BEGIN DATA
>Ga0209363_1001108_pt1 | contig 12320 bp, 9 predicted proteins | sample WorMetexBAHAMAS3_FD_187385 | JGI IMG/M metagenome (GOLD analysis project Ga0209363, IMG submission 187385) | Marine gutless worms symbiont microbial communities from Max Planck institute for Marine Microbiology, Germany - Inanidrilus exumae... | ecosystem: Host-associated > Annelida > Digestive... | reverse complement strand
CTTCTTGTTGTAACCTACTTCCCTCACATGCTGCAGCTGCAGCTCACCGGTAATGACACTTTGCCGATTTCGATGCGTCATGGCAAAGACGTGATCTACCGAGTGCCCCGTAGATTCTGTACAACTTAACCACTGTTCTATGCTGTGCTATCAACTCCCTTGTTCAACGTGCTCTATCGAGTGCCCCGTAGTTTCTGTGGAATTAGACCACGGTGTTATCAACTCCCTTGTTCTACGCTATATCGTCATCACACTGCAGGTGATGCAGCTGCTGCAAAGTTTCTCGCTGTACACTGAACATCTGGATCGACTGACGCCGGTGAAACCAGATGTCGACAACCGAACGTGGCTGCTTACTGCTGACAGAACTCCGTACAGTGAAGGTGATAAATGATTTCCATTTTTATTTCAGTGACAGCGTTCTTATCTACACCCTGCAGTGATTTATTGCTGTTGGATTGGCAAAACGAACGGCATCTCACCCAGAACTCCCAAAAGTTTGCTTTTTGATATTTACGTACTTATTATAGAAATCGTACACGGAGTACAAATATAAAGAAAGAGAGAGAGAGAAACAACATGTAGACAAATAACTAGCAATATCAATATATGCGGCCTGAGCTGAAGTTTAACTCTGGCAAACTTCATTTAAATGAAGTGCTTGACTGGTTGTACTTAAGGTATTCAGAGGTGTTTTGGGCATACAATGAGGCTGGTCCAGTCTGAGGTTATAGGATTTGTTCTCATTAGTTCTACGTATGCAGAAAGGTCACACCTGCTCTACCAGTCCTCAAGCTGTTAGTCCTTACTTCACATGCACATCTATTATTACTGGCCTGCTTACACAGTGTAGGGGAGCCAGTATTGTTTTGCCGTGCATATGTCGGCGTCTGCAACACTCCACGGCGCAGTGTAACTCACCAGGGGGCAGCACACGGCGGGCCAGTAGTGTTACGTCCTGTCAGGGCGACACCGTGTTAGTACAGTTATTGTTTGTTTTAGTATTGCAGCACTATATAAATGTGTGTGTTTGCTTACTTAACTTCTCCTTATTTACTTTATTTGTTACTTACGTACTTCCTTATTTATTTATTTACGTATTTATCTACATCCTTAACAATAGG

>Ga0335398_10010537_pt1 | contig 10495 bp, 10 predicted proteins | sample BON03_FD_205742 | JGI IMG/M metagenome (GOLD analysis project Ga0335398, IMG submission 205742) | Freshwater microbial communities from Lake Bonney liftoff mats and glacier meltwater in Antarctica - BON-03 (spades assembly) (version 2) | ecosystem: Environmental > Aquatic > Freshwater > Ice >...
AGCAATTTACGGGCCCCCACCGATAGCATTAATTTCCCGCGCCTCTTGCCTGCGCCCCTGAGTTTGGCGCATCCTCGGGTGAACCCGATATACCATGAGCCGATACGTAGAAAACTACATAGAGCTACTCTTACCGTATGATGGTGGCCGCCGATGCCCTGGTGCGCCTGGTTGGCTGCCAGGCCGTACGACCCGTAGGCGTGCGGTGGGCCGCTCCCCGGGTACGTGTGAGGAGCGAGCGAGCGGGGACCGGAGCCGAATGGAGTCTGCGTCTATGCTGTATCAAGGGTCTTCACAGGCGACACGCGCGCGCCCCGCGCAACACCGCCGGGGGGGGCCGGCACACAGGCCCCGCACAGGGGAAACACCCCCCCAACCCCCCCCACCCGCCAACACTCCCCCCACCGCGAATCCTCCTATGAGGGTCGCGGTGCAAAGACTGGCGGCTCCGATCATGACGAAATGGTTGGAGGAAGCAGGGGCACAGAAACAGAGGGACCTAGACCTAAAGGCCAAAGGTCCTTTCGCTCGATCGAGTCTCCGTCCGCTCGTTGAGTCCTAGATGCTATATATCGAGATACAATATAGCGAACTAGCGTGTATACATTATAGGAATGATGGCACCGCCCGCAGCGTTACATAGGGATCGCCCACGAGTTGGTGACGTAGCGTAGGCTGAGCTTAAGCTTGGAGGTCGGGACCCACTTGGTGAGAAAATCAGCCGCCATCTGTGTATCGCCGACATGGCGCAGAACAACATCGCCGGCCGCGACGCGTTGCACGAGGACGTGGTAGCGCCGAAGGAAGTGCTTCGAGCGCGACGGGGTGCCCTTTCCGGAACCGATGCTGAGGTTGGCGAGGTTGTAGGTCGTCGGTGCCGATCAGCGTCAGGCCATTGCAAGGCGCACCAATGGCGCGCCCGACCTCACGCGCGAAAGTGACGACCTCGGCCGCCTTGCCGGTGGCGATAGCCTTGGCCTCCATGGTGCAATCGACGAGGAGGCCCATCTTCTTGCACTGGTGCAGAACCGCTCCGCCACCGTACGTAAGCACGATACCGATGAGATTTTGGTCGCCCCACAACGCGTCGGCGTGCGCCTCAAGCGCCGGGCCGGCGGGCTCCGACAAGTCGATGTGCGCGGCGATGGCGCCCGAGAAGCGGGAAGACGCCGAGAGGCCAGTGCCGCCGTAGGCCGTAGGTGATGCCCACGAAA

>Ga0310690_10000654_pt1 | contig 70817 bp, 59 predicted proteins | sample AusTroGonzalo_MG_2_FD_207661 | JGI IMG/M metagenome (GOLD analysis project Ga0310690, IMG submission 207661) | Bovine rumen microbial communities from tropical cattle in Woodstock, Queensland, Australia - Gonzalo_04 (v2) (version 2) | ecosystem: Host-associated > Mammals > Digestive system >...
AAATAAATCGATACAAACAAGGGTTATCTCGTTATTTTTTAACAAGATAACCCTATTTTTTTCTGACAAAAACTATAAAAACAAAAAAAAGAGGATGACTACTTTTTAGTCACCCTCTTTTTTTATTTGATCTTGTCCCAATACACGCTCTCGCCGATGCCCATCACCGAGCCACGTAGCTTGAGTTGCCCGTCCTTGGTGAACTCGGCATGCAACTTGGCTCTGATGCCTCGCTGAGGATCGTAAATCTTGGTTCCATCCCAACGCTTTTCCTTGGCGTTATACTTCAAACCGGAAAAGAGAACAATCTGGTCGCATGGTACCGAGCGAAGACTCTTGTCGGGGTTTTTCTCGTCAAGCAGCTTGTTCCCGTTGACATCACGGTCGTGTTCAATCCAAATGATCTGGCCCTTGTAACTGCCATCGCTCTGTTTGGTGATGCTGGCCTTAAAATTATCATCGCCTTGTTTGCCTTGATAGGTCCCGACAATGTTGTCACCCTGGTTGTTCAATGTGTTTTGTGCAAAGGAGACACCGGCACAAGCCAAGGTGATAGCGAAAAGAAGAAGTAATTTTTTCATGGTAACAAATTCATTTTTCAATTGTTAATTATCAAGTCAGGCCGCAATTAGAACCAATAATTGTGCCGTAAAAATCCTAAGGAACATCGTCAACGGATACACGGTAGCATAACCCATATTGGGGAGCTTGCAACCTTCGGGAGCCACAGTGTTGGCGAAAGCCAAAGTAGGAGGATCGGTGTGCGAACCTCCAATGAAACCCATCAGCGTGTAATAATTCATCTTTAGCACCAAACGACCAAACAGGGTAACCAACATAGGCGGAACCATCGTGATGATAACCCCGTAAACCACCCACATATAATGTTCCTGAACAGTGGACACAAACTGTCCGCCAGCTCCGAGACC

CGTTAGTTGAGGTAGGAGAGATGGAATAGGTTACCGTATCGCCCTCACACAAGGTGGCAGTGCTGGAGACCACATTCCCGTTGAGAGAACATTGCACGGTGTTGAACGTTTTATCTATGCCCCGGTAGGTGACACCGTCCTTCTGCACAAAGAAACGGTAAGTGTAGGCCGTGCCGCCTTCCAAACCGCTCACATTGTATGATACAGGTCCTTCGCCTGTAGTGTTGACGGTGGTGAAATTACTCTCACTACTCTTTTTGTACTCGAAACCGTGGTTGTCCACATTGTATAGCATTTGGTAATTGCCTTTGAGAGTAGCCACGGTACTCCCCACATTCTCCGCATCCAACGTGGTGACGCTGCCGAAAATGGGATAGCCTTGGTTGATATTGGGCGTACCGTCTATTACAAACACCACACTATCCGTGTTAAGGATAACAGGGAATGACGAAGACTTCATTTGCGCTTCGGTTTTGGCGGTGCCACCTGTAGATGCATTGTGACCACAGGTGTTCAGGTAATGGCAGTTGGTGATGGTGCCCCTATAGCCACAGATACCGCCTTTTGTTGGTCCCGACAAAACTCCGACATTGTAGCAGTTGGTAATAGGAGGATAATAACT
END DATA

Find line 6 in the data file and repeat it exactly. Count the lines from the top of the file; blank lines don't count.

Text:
AAATAAATCGATACAAACAAGGGTTATCTCGTTATTTTTTAACAAGATAACCCTATTTTTTTCTGACAAAAACTATAAAAACAAAAAAAAGAGGATGACTACTTTTTAGTCACCCTCTTTTTTTATTTGATCTTGTCCCAATACACGCTCTCGCCGATGCCCATCACCGAGCCACGTAGCTTGAGTTGCCCGTCCTTGGTGAACTCGGCATGCAACTTGGCTCTGATGCCTCGCTGAGGATCGTAAATCTTGGTTCCATCCCAACGCTTTTCCTTGGCGTTATACTTCAAACCGGAAAAGAGAACAATCTGGTCGCATGGTACCGAGCGAAGACTCTTGTCGGGGTTTTTCTCGTCAAGCAGCTTGTTCCCGTTGACATCACGGTCGTGTTCAATCCAAATGATCTGGCCCTTGTAACTGCCATCGCTCTGTTTGGTGATGCTGGCCTTAAAATTATCATCGCCTTGTTTGCCTTGATAGGTCCCGACAATGTTGTCACCCTGGTTGTTCAATGTGTTTTGTGCAAAGGAGACACCGGCACAAGCCAAGGTGATAGCGAAAAGAAGAAGTAATTTTTTCATGGTAACAAATTCATTTTTCAATTGTTAATTATCAAGTCAGGCCGCAATTAGAACCAATAATTGTGCCGTAAAAATCCTAAGGAACATCGTCAACGGATACACGGTAGCATAACCCATATTGGGGAGCTTGCAACCTTCGGGAGCCACAGTGTTGGCGAAAGCCAAAGTAGGAGGATCGGTGTGCGAACCTCCAATGAAACCCATCAGCGTGTAATAATTCATCTTTAGCACCAAACGACCAAACAGGGTAACCAACATAGGCGGAACCATCGTGATGATAACCCCGTAAACCACCCACATATAATGTTCCTGAACAGTGGACACAAACTGTCCGCCAGCTCCGAGACC